Does CBT work for BPD?

CBT for borderline

CBT (Cognitive Behavioral Therapy) is the most common and effective treatment for people with BPD (Borderline Personality Disorder). It isn’t a single type of treatment — there are many different forms of CBT, some of which work better for BPD than others. DBT (Dialectical Behavior Therapy) and schema-focused therapy are particularly successful at improving BPD by helping people develop healthy coping skills to boost their quality of life. 

What is CBT?

Cognitive Behavioral Therapy is a kind of psychotherapy that focuses on changing the cognitive (thinking-related) and behavioral (action-related) elements of a mental health condition. In each session, your therapist will help you identify unhelpful thought patterns which have a negative impact on your thoughts and behaviors.

By understanding why you think and act in the ways in which you do, CBT puts you in control so you can reshape your life. If you consistently attend CBT sessions for a minimum of two months, there’s a great chance any anxiety and depression you experience because of your BPD will be improved.

How does it work?

CBT encourages you to focus on the present instead of the past. Your therapist may ask what happened in the past to make you think and act the way you do, but most of your talks will be about how the current way in which you think and act causes your symptoms and how you can improve your condition.

Unlike some other forms of therapy where the therapist takes a passive role and mostly listens while you talk, the therapist takes an active role in CBT, giving you direct guidance and advice to improve your condition.

Because your problematic thoughts and actions have been learned and developed over the course of years, a couple of hours of CBT each week is unlikely to give you good results. To complement the sessions, your therapist will assign you homework, such as content to read and actions to take, to help improve your symptoms.

The best CBT for BPD

CBT can help many mental health issues, including depression, anxiety, and PTSD. Specialist types of CBT are required to improve BPD — DBT and schema-focused therapy. Both these forms of specialist therapy have proven to be very successful at reducing BPD symptoms.

DBT is a complex form of therapy that includes one-to-one sessions with a therapist, group sessions with others with similar symptoms, and phone sessions when you need help with an immediate problem.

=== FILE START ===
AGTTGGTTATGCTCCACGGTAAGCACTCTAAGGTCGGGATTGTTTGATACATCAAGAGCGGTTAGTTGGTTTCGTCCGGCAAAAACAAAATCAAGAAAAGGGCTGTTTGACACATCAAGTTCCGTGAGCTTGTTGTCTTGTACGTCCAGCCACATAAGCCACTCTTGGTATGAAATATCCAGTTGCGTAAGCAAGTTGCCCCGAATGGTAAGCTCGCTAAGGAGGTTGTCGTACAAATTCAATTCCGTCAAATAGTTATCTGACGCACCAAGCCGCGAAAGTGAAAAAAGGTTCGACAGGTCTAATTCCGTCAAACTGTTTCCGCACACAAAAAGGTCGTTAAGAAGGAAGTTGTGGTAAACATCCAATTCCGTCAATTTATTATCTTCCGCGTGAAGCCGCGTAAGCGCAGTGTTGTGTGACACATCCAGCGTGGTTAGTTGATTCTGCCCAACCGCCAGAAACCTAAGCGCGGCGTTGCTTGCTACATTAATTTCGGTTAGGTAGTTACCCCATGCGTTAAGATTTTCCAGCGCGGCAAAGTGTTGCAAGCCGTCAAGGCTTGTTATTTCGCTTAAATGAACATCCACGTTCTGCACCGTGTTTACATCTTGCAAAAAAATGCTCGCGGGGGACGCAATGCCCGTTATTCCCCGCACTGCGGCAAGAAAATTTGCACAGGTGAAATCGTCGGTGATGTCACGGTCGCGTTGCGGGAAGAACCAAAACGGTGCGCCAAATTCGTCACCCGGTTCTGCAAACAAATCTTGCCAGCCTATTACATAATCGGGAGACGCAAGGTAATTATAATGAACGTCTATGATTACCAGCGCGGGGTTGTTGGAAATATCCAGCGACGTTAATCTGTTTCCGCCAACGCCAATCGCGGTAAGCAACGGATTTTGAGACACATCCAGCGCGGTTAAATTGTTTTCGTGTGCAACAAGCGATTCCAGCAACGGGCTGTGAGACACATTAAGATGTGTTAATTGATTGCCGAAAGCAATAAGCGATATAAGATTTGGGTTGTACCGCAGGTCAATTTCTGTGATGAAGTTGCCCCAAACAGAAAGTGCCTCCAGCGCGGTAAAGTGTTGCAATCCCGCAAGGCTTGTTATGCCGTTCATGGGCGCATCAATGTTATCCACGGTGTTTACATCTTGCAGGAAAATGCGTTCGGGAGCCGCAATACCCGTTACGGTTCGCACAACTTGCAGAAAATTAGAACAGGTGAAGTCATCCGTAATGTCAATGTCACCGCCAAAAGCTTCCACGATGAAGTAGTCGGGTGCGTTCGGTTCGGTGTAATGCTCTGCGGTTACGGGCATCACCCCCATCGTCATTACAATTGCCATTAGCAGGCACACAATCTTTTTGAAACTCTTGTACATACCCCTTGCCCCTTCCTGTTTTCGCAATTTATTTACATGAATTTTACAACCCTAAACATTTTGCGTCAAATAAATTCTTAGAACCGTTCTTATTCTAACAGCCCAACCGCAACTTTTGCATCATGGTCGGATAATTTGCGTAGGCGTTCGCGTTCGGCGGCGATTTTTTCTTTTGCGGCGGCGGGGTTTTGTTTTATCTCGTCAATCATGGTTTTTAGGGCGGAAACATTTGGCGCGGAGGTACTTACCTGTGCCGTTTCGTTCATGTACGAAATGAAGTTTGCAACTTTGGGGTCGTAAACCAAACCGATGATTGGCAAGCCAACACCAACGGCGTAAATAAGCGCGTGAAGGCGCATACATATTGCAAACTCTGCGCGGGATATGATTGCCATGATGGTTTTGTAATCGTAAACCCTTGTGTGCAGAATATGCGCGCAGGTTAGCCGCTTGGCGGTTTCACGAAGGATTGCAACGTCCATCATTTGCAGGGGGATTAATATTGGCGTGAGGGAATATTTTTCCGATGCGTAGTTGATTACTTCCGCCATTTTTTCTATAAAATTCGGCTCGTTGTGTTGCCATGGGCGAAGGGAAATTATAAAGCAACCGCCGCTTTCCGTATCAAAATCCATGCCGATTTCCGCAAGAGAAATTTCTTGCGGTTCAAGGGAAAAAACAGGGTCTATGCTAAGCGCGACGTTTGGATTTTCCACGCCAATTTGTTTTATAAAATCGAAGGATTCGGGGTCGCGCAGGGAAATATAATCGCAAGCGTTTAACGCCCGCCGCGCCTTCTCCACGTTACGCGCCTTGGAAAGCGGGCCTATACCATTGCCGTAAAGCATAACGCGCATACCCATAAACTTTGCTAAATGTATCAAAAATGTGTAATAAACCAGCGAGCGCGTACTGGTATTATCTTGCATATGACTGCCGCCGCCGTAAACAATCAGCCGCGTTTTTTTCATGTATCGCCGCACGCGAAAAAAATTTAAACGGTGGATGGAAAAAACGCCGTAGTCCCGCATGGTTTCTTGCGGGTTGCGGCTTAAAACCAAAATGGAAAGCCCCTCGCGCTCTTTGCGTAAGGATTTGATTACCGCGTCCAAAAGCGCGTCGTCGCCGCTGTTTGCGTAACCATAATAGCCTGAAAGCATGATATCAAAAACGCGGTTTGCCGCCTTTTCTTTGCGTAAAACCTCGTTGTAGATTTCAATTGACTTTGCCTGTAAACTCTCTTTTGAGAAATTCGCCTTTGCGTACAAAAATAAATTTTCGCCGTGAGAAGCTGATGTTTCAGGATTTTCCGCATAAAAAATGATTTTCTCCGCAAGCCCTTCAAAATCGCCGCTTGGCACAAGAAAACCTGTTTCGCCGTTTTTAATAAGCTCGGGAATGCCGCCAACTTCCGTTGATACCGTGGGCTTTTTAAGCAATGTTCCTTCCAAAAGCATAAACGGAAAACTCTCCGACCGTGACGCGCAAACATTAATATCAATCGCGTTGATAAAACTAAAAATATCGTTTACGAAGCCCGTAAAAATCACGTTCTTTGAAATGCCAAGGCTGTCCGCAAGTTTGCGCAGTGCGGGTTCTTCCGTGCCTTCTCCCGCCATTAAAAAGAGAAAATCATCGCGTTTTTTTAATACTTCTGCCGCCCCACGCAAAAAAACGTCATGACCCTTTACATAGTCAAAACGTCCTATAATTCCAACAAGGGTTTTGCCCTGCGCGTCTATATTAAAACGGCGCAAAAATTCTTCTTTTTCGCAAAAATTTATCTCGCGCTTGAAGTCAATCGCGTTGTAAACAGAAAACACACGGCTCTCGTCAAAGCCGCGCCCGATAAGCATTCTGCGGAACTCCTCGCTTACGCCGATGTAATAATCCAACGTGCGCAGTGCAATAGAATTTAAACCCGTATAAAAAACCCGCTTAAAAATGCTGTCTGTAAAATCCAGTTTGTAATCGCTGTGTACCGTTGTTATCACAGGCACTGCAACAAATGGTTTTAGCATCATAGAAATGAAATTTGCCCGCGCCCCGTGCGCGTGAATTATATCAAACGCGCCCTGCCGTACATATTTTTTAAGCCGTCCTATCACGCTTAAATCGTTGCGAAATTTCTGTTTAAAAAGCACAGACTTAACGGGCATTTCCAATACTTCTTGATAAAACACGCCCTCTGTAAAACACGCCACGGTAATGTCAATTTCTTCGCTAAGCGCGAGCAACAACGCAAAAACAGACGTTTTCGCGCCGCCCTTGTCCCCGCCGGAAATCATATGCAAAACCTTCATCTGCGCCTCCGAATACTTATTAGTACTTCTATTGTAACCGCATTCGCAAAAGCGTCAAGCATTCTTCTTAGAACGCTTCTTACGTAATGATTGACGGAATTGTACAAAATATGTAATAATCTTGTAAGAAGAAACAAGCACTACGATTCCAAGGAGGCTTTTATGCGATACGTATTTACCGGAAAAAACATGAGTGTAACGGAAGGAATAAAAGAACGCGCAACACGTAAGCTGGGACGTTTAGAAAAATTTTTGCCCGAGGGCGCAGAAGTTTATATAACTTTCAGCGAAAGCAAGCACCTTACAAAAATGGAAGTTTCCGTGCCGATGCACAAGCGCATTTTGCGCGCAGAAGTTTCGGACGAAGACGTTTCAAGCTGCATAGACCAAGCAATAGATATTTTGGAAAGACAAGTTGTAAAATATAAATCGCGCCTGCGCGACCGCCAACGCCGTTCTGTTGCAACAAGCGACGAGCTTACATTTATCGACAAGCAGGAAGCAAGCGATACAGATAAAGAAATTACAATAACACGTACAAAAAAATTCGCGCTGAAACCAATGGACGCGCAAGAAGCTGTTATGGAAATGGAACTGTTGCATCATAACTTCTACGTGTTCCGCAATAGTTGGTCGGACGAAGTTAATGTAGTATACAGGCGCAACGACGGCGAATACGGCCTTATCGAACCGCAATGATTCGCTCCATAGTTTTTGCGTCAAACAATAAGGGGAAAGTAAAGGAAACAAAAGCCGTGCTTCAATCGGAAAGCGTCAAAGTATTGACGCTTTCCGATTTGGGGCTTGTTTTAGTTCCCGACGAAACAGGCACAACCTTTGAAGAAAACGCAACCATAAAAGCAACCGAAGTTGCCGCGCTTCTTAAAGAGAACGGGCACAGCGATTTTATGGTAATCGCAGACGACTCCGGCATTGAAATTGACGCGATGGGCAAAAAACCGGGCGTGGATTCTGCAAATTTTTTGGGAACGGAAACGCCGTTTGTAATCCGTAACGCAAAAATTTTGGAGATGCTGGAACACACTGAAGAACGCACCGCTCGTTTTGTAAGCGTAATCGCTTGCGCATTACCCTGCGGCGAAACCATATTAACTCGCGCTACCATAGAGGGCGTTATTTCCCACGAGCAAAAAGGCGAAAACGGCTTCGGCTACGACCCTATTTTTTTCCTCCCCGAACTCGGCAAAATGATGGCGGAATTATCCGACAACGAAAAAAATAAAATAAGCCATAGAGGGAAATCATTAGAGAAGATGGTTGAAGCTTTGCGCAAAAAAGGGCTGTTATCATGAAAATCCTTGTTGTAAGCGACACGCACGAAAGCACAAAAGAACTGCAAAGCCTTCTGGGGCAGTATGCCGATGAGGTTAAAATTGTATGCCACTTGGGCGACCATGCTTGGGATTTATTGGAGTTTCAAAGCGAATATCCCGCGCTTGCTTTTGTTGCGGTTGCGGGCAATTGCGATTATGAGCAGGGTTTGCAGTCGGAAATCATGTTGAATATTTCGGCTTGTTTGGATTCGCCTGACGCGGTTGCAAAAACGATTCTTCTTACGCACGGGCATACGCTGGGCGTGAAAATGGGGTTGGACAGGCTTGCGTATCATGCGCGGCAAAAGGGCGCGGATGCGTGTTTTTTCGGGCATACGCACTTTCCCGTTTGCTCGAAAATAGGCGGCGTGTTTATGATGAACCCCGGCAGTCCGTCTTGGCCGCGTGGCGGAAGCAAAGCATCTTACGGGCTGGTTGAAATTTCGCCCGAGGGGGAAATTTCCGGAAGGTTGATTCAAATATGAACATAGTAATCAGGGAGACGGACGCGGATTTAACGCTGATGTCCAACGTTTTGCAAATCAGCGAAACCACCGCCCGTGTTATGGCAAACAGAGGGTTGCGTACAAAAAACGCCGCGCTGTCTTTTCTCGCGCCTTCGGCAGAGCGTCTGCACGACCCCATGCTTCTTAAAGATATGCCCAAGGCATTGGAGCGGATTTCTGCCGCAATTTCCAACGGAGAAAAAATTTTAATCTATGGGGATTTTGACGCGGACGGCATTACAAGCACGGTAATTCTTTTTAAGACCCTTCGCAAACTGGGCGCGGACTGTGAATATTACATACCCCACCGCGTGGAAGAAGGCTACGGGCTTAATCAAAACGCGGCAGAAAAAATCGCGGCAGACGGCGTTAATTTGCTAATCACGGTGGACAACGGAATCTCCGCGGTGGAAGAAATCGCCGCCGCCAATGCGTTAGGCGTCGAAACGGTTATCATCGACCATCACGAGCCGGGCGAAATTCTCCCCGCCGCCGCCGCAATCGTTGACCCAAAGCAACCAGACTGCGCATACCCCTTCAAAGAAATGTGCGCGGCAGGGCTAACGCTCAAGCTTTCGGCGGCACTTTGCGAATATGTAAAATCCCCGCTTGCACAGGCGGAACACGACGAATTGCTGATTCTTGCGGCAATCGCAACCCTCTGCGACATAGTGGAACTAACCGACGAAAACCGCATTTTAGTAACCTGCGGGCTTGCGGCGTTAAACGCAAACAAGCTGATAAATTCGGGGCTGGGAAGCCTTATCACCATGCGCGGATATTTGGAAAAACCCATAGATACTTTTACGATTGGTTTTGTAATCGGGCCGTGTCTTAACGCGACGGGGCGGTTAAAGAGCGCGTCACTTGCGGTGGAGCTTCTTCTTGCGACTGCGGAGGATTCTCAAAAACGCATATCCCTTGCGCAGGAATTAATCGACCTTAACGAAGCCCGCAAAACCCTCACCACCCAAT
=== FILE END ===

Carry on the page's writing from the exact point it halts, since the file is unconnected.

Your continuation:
DBT improves BPD symptoms by helping you:

  • Regulate your emotions
  • Become mindful so you can live in the moment and pay attention
  • Successfully manage relationships with the people around you
  • Tolerate everyday distress and conflict
  • Develop the motivation needed to avoid unhealthy coping skills, such as drug abuse

Schema-focused therapy follows the theory that BPD develops due to maladaptive thought patterns and behavior early on in life. To help manage their symptoms, people then develop unhealthy coping skills, such as self-harm, to avoid triggering unwanted thoughts and behaviors.

Unlike traditional CBT, schema-focused therapy is more flexible and focuses on your emotions. It also takes a long time (usually 1-4 years) for it to work.

CBT methods for BPD

While BPD isn’t completely curable, CBT can help you manage your symptoms, adjust your behavior, and improve your life. Here are some of the specific CBT techniques used by therapists to improve the condition:

  • Making SMART goals: SMART goals stands for goals that are Specific, Measurable, Achievable, Relevant, and Timely. These goals help to keep you accountable and give you some structure.
  • Cognitive restructuring: Helps you understand how your feelings, thoughts, and behaviors are all linked and how they affect each other. Cognitive restructuring can also help you learn how to change thoughts before they become behaviors.
  • Skill development: By working through breathing and relaxation exercises, you can learn how to avoid negative thought patterns and change the way you think to result in better, healthier behavior.
  • Meditation and mindfulness: Meditation and mindfulness can help distract you from unhelpful thoughts and encourage you to be more present. These skills are also effective ways of regulating your emotions.

Getting help for BPD

Don’t worry if you’ve been diagnosed with BPD. This diagnosis means you have a solid foundation that you can start on to improve your life. At Cyti Psychology, we have many therapists that are trained in the specific forms of CBT to improve the way you think and act when presented with difficult situations.

If you’ve never had therapy before, you may be a little nervous about your first session. But with our online services, you don’t even need to leave your home to speak to a qualified therapist. Make your first appointment today and you can talk to a CBT therapist from the comfort of your own home through a video chat on your phone or computer.

The information on this page is not intended to be a substitution for diagnosis, treatment, or informed professional advice. You should not take any action or avoid taking any action without consulting with a qualified mental health professional. If you are in a crisis or any other person may be in danger,  these resources can provide you with immediate help:
Suicide and Crisis Lifeline 988
24 Hour Suicide Prevention Lifeline 1.800.273.8255
Crisis Text Line Text TALK to 741741